Advanced Preparation

Students taking AP classes get better preparation for college

Lajla Raske, Staff

Sophomore Sabrina Davis works in her AP human geography classroom on Feb. 2019. This class is taught by social studies teacher June Morris. Photo Credit: Karissa Lamonte

On any day, the life of a teenager may seem quite overwhelming. Whether it is keeping up on class work, expectations,
or things at home, it can feel like an intense schedule. For a student taking college-level courses, this schedule gets even more complicated.

“The challenges with taking college classes at the same time as high school is that you have to set up your own means of transportation to the college at specific times,” senior Ethan Duncan said. ”The work doesn’t happen a lot, but when it does, it is a lot. I had to do a 120 short-answer assignment on electronic systems troubleshooting.”

Ethan says an advantage is he has more opens during the semester and more free time in the afternoon. His advice for those who take college classes while in high school is to avoid procrastination because you will be doing a lot more work each day. Instead, do the work long before the deadline. Ethan is involved in the mechatronics program and involved in other college classes such as destination graduation, industrial pneumatics, and Solidworks one.

According to AP European History teacher June Morris, she starts out the year with about 100 AP students at the beginning of the first semester, but numbers drop by at least two fewer students per class in the first week. The difference between taking an AP class and a college class is that at a college, the class is three hours once a week as opposed to a 90-minute class two to three times a week.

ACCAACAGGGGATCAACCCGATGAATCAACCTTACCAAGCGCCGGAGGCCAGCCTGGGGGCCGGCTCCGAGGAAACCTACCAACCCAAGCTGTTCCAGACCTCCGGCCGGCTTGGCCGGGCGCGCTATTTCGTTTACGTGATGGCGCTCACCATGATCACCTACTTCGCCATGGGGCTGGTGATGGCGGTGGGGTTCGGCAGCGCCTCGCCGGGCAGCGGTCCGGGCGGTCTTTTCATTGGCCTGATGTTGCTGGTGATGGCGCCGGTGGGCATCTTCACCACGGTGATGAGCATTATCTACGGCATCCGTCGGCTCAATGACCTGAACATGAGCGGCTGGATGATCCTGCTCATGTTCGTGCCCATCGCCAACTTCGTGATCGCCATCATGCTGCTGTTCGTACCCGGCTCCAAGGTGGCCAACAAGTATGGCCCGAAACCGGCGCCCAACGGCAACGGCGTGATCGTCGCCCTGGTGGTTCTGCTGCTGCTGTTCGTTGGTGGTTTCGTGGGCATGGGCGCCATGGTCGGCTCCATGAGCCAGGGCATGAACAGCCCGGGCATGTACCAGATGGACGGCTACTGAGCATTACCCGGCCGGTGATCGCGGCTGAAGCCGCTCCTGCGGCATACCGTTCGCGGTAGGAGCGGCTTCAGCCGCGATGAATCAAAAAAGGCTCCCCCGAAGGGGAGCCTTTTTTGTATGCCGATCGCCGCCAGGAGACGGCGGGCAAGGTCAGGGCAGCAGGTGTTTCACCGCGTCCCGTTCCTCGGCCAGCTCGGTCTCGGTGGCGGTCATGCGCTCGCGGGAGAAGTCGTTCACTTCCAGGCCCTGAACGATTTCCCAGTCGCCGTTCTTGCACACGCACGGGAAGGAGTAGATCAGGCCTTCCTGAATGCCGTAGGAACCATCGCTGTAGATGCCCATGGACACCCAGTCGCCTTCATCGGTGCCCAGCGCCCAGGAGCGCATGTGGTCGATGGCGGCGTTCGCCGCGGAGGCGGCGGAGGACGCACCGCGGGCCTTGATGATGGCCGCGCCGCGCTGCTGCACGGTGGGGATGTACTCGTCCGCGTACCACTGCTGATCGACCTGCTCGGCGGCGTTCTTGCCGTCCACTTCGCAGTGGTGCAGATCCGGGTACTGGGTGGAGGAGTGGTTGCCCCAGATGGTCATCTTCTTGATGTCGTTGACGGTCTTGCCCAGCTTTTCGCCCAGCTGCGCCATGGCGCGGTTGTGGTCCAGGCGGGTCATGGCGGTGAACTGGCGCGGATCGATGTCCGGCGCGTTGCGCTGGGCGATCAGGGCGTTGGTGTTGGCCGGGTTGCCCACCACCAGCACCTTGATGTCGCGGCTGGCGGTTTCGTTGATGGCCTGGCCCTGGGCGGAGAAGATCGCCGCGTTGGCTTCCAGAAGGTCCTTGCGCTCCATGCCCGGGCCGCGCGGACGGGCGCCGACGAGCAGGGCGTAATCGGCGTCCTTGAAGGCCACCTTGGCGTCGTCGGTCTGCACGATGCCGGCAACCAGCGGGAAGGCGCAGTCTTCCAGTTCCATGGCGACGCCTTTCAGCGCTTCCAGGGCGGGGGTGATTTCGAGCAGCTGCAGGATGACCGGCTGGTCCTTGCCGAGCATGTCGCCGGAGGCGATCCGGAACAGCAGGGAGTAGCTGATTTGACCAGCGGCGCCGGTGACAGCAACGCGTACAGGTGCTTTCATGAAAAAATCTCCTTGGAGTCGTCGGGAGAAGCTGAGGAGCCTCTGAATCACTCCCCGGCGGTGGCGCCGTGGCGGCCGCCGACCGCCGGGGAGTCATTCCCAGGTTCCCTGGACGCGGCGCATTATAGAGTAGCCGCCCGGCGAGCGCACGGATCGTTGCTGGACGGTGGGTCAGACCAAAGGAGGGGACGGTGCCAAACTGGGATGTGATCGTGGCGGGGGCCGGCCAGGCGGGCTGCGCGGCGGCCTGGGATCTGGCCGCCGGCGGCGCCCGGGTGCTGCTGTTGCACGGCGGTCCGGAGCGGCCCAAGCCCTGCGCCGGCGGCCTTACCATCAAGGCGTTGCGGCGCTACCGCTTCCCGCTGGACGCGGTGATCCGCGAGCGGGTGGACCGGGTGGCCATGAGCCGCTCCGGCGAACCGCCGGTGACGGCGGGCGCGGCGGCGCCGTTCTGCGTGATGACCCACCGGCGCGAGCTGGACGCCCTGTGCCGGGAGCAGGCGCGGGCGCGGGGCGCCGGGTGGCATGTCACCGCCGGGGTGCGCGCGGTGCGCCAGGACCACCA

Students begin taking college-level classes while in high school, such as AP classes, to better prepare themselves for college. They will have better skills in things such as prioritizing. AP Biology teacher Shana Hains said that her students generally get good grades like A’s and B’s because it is a topic they have interest in, making them want to take the class.

“When I check in with some students, I usually hear that they feel the work they did was hard, but it helped them understand how hard colleges are,” Morris said. “You are reading a college-level textbook. There are greater expectations, like memorizing information, and they will [have to] apply it and discuss it, and be able to understand

Morris says that students are expected to remember what they learned as far back as September. They will need the information when taking the AP exam in May or June. While some may feel the class is too difficult and drop it, others continue with the class because of the advantages they think will help them long term.

“Taking AP classes helps you prepare for college,” said sophomore Sabrina Davis. “It helps you know what to expect while in college.”

“A disadvantage is that it is harder, and a lot of people have a more difficult time keeping up with the work,” sophomore Bella Forney said, comparing AP classes to a regular high school class. “Learning is
more difficult for some students.”
Classes such as AP Chemistry offer up to 10 College Now credits. College Now is a free program which offers students
in high school the opportunity to earn credits for college while taking AP courses.

“[AP courses] look better to colleges,” said Forney. “I think it helps prepare you for college classes when you have to go to college, instead of just taking high school level classes.”

Students taking AP classes need to learn specific skills that become useful when taking the class. AP teacher Jodi Howell says one of the best traits for AP students to have is self-management. Students need to be more self-aware, increase their time management skills, prioritize things, and learn how to use resources such as Google Classroom, as well as information given by teachers.

“Starting to make [students] more self-aware and to manage their grades is huge,” Howell explains. “Having higher expectations and holding students to that [is important].”